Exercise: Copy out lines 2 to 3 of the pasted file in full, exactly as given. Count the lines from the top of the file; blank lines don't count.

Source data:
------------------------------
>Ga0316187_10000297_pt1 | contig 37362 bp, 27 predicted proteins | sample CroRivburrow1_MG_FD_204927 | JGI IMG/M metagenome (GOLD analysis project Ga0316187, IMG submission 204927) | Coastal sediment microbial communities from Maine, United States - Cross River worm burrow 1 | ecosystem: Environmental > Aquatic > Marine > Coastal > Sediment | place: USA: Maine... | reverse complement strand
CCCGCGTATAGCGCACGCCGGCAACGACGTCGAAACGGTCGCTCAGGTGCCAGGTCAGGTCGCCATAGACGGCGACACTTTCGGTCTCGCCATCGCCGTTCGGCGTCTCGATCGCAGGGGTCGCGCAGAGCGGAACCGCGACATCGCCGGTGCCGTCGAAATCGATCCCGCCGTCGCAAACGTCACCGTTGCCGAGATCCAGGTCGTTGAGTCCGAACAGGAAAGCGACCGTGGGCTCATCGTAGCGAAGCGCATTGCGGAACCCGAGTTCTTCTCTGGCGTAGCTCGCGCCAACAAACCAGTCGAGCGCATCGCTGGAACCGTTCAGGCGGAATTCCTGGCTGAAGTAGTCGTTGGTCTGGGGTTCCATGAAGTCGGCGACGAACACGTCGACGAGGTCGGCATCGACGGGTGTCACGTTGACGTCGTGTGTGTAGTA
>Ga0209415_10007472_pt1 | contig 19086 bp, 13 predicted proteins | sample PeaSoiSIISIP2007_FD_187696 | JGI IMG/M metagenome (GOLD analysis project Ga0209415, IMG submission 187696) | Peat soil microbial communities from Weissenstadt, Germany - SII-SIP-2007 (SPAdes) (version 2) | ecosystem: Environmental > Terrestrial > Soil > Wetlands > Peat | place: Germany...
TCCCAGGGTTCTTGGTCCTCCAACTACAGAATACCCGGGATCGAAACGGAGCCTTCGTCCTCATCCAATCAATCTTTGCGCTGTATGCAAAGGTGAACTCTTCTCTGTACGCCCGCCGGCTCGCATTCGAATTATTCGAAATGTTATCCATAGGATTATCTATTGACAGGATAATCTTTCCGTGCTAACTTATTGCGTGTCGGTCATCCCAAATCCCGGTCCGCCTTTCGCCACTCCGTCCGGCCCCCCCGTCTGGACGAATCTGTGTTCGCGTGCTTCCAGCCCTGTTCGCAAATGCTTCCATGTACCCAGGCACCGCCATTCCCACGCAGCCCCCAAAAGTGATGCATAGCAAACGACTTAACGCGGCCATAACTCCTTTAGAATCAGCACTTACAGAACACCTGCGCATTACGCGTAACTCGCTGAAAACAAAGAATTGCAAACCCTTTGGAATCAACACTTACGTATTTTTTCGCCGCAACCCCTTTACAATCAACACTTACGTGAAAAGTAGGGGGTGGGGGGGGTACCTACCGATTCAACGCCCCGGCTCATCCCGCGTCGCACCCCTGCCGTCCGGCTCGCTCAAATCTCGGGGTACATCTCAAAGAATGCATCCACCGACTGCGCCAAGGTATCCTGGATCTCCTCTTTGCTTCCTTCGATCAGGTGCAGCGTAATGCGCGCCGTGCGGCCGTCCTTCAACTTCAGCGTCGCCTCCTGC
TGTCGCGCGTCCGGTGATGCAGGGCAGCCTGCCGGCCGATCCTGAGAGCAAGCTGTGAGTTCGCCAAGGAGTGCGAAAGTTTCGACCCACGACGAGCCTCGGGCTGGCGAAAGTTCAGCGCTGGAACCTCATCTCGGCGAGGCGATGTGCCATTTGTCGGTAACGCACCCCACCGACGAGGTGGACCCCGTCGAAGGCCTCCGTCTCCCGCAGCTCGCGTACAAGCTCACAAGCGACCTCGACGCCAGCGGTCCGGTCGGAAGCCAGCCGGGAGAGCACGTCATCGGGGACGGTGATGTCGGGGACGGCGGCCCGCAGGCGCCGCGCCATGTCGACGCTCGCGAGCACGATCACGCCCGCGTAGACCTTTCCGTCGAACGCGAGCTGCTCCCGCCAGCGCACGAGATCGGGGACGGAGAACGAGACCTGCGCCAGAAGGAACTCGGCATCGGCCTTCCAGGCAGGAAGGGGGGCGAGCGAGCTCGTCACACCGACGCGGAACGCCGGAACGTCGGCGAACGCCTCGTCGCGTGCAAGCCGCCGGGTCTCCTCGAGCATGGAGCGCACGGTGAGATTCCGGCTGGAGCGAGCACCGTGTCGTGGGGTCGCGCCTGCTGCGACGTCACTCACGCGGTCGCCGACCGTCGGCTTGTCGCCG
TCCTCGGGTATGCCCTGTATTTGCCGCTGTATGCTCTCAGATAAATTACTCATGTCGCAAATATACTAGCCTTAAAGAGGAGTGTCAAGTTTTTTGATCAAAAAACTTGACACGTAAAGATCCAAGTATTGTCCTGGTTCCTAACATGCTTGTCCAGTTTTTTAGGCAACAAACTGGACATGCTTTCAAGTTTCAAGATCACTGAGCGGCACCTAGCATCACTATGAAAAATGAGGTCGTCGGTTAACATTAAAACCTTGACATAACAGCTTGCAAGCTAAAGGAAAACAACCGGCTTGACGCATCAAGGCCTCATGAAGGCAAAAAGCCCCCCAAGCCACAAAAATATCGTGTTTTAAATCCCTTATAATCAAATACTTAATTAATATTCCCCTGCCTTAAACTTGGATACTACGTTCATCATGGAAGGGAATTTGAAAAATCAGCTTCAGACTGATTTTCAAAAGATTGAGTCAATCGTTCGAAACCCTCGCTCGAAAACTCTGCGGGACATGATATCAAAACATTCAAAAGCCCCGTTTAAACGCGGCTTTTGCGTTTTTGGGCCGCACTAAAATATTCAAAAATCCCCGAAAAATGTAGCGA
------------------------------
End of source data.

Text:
CCCGCGTATAGCGCACGCCGGCAACGACGTCGAAACGGTCGCTCAGGTGCCAGGTCAGGTCGCCATAGACGGCGACACTTTCGGTCTCGCCATCGCCGTTCGGCGTCTCGATCGCAGGGGTCGCGCAGAGCGGAACCGCGACATCGCCGGTGCCGTCGAAATCGATCCCGCCGTCGCAAACGTCACCGTTGCCGAGATCCAGGTCGTTGAGTCCGAACAGGAAAGCGACCGTGGGCTCATCGTAGCGAAGCGCATTGCGGAACCCGAGTTCTTCTCTGGCGTAGCTCGCGCCAACAAACCAGTCGAGCGCATCGCTGGAACCGTTCAGGCGGAATTCCTGGCTGAAGTAGTCGTTGGTCTGGGGTTCCATGAAGTCGGCGACGAACACGTCGACGAGGTCGGCATCGACGGGTGTCACGTTGACGTCGTGTGTGTAGTA
>Ga0209415_10007472_pt1 | contig 19086 bp, 13 predicted proteins | sample PeaSoiSIISIP2007_FD_187696 | JGI IMG/M metagenome (GOLD analysis project Ga0209415, IMG submission 187696) | Peat soil microbial communities from Weissenstadt, Germany - SII-SIP-2007 (SPAdes) (version 2) | ecosystem: Environmental > Terrestrial > Soil > Wetlands > Peat | place: Germany...